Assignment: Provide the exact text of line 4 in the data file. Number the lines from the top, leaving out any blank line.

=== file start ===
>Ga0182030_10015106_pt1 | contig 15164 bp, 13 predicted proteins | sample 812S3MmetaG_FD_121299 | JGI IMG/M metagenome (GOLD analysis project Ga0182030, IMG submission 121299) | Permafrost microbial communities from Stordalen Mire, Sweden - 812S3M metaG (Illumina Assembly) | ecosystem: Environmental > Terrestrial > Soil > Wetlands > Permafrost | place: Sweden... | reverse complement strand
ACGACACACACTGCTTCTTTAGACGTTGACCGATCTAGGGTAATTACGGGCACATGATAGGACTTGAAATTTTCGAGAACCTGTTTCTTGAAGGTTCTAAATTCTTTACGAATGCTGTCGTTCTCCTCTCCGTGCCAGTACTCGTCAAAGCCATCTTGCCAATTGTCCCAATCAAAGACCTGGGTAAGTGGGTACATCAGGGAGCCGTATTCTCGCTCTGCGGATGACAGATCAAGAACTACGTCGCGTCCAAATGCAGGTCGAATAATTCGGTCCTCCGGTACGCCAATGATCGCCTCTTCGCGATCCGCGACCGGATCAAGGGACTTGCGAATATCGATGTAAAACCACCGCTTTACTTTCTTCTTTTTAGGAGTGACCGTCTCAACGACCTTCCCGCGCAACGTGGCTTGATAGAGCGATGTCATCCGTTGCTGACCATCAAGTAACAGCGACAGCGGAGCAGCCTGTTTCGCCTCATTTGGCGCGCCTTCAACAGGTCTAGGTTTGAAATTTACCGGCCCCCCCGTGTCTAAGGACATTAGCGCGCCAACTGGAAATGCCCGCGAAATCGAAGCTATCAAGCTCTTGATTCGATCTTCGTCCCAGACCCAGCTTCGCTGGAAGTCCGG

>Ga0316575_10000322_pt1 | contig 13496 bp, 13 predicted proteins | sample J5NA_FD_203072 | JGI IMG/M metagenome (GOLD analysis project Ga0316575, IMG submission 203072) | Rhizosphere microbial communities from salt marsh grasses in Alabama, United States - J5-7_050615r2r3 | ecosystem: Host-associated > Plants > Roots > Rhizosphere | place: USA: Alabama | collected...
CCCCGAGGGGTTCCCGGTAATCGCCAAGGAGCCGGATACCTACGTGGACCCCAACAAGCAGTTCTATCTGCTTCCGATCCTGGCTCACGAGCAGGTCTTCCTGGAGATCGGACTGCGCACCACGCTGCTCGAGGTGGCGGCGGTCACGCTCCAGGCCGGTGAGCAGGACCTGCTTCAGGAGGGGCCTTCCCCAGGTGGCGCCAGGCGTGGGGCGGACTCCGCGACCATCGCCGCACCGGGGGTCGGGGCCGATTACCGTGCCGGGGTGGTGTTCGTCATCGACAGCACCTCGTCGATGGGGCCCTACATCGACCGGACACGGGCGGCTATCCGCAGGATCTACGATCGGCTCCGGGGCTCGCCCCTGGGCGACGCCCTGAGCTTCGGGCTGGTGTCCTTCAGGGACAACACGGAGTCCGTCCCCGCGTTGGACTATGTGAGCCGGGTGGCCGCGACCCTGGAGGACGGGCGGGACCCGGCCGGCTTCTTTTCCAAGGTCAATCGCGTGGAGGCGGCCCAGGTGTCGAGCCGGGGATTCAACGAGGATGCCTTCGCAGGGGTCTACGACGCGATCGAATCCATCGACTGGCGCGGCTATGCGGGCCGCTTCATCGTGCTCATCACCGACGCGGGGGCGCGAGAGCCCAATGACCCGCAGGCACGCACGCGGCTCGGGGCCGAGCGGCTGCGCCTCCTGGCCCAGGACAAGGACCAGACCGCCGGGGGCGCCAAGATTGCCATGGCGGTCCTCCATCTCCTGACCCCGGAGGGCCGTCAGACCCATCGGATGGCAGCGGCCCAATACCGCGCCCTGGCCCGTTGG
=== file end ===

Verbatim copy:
CCCCGAGGGGTTCCCGGTAATCGCCAAGGAGCCGGATACCTACGTGGACCCCAACAAGCAGTTCTATCTGCTTCCGATCCTGGCTCACGAGCAGGTCTTCCTGGAGATCGGACTGCGCACCACGCTGCTCGAGGTGGCGGCGGTCACGCTCCAGGCCGGTGAGCAGGACCTGCTTCAGGAGGGGCCTTCCCCAGGTGGCGCCAGGCGTGGGGCGGACTCCGCGACCATCGCCGCACCGGGGGTCGGGGCCGATTACCGTGCCGGGGTGGTGTTCGTCATCGACAGCACCTCGTCGATGGGGCCCTACATCGACCGGACACGGGCGGCTATCCGCAGGATCTACGATCGGCTCCGGGGCTCGCCCCTGGGCGACGCCCTGAGCTTCGGGCTGGTGTCCTTCAGGGACAACACGGAGTCCGTCCCCGCGTTGGACTATGTGAGCCGGGTGGCCGCGACCCTGGAGGACGGGCGGGACCCGGCCGGCTTCTTTTCCAAGGTCAATCGCGTGGAGGCGGCCCAGGTGTCGAGCCGGGGATTCAACGAGGATGCCTTCGCAGGGGTCTACGACGCGATCGAATCCATCGACTGGCGCGGCTATGCGGGCCGCTTCATCGTGCTCATCACCGACGCGGGGGCGCGAGAGCCCAATGACCCGCAGGCACGCACGCGGCTCGGGGCCGAGCGGCTGCGCCTCCTGGCCCAGGACAAGGACCAGACCGCCGGGGGCGCCAAGATTGCCATGGCGGTCCTCCATCTCCTGACCCCGGAGGGCCGTCAGACCCATCGGATGGCAGCGGCCCAATACCGCGCCCTGGCCCGTTGG